St.James’s is the work of John Loughborough Pearson. Pearson, 1817-97, was a Gothic Revival architect renowned for his work on churches and cathedrals. Pearson revived and practised the art of vaulting, and acquired in it skill unmatched in his generation. St.James’s has been described as the ‘Cathedral of the Thames Valley’.
This is a view of the Grand Canyon from the Watchtower at Desert View.
The Watchtower, impressively perched on the edge of the mighty canyon, was completed in 1932. It is one of several buildings in the Grand Canyon area designed by American architect Mary Elizabeth Jane Colter.
Inside, the tower is decorated with murals by Fred Kabotie, a Hopi from second Mesa.
Vien dietro a me, e lascia dir le genti:
Sta come torre ferma, che non crolla
Gia mai la cima per soffiar di’ venti.
Follow me and leave the world to chatter:
Be steady as a tower that never bows its head,
However hard the winds may blow.
Dante Alighieri, Divina Commedia (1307), ‘Purgatorio’, Canto 5
Last year I published a series of articles in some local magazines about the Wey Navigation, a historic waterway that runs for 20 miles from the Thames at Weybridge to Godalming, in Surrey, England. I thought I might occasionally feature excerpts from the series in this blog. Today’s excerpt is about one of the many interesting historical landmarks that can be seen from the towpath. This small brick tower can be found on the stretch between Pyrford Lock and Walsham Gates near the village of Ripley. It is an attractive and unusual structure, fourteen feet square, two storeys high with a first floor entrance and a distinctive ogee-pitched roof. Known as the ‘Summer House’, it bears a blue plaque declaring that: ‘John Donne, Poet and Dean of St.Pauls, lived here 1600-1604’. The story of the romantic runaways is about Donne and his passion for Ann More.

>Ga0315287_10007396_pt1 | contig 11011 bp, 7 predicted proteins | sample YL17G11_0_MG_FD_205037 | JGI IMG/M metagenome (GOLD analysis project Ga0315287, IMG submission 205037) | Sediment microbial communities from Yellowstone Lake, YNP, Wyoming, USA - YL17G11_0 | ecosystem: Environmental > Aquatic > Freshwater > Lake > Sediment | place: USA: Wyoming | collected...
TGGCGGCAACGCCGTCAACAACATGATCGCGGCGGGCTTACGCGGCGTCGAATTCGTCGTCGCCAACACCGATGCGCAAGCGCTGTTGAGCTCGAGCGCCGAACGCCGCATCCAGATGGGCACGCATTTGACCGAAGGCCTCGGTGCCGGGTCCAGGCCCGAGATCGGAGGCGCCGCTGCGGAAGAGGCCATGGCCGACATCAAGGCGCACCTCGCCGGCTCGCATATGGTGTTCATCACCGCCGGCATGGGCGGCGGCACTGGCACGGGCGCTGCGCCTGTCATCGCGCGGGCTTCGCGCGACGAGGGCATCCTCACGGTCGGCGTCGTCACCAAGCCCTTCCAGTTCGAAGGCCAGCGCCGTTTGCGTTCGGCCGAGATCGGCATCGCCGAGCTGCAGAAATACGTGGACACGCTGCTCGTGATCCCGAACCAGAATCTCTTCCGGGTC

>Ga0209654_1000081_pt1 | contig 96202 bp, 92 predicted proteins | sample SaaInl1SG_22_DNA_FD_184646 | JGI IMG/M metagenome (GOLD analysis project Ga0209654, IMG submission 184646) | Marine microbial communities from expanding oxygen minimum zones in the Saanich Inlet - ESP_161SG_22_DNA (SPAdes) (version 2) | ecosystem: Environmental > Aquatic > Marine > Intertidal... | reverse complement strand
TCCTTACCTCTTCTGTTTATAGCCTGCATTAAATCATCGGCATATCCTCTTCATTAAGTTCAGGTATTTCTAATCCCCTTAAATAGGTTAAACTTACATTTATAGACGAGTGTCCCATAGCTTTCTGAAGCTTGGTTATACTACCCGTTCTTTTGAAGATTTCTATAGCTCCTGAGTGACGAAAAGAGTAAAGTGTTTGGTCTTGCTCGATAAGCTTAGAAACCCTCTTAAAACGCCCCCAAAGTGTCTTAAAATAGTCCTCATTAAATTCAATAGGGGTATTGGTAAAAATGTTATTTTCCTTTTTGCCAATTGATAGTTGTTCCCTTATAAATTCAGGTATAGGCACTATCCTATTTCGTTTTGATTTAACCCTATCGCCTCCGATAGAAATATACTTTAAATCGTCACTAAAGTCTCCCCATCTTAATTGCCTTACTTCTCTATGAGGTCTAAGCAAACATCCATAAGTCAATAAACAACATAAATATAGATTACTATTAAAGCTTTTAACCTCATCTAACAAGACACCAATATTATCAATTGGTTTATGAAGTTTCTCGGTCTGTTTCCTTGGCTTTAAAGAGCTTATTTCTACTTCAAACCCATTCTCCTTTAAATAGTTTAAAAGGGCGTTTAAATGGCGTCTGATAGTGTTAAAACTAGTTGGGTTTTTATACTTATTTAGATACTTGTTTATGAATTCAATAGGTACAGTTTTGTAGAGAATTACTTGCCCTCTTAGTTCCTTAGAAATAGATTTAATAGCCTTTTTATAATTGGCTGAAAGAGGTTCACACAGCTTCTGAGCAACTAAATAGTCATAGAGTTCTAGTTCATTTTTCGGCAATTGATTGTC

Donne had fallen in love with Ann, the daughter of Sir George More of Loseley Park near Guildford. Ann’s family was too important for her to be permitted to marry Donne so the lovers eloped, when Ann was only 17. This caused a scandal and Sir George organised a search for the runaways. Once they were found, Sir George had Donne thrown into London’s Fleet Prison. On his release, he and Ann were given shelter at Pyrford Place, the home of Sir Francis Wolley, a friend of Donne’s. Sir Francis eventually managed to engineer a reconciliation with Sir George. John and Ann Donne lived at Pyrford Place for a further two years and had the first of their twelve children there. Ann and children lived there for another year while Donne travelled, before the whole family moved to their own home in 1606. It is said that, such was his love for Ann, Donne never got over his grief when she died (having 12 children took its toll!).
It seems unlikely that Donne ever actually lived in the Summer House, which some historians think may not even have been built until later in the century, but the Summer House is in the grounds of Pyrford Place and it is certainly picturesque enough to stand in the imagination as the retreat of a lovelorn poet!
All other things, to their destruction draw,
Only our love hath no decay;
This, no tomorrow hath, nor yesterday,
Running it never runs from us away,
But truly keeps his first, last, everlasting day.
Songs and Sonnets (1611) ‘The Anniversary’
The full text of my article and some more of the images can be viewed here.